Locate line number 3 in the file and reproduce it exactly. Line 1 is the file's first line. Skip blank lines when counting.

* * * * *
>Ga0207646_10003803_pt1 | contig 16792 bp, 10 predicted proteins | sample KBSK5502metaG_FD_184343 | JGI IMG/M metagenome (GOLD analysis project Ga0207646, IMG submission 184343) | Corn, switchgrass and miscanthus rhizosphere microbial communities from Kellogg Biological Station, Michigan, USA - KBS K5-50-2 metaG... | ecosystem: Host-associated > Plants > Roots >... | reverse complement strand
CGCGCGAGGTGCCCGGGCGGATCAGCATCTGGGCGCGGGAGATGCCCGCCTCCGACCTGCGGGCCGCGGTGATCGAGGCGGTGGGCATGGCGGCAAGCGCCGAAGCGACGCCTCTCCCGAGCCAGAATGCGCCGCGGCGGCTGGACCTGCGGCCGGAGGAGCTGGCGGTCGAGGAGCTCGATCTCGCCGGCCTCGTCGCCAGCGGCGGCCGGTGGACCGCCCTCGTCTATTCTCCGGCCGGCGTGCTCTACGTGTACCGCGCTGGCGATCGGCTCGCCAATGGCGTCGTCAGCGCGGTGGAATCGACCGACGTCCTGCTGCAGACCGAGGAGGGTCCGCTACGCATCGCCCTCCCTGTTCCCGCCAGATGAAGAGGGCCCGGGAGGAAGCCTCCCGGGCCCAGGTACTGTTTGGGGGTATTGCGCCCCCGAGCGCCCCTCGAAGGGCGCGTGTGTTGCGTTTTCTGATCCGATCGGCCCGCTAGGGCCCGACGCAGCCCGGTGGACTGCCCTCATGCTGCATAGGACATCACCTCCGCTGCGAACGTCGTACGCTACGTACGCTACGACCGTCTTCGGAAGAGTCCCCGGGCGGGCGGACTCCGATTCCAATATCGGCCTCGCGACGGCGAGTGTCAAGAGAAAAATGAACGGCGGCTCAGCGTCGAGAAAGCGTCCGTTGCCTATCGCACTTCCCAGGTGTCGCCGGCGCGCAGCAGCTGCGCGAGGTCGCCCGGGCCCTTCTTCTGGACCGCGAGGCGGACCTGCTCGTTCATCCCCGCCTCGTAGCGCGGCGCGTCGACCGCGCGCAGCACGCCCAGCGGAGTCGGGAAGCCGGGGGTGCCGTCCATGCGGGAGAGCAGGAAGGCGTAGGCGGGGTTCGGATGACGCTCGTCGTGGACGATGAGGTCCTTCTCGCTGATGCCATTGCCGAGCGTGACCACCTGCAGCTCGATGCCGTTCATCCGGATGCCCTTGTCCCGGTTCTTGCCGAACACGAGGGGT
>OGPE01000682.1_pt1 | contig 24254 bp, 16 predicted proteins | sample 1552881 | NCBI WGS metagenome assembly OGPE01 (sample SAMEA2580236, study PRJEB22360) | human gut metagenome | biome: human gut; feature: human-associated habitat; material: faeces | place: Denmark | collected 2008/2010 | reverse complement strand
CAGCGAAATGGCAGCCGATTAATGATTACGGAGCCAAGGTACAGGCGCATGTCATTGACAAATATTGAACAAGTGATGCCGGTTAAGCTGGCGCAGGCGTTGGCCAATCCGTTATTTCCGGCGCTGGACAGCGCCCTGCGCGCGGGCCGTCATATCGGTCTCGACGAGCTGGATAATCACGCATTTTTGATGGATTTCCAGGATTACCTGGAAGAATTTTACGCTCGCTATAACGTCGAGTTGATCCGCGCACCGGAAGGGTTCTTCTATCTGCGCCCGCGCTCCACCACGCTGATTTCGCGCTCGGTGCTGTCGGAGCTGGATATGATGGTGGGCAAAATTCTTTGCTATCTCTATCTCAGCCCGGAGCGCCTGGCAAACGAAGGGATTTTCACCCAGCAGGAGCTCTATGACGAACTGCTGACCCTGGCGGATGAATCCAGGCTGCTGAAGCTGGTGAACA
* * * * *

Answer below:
>OGPE01000682.1_pt1 | contig 24254 bp, 16 predicted proteins | sample 1552881 | NCBI WGS metagenome assembly OGPE01 (sample SAMEA2580236, study PRJEB22360) | human gut metagenome | biome: human gut; feature: human-associated habitat; material: faeces | place: Denmark | collected 2008/2010 | reverse complement strand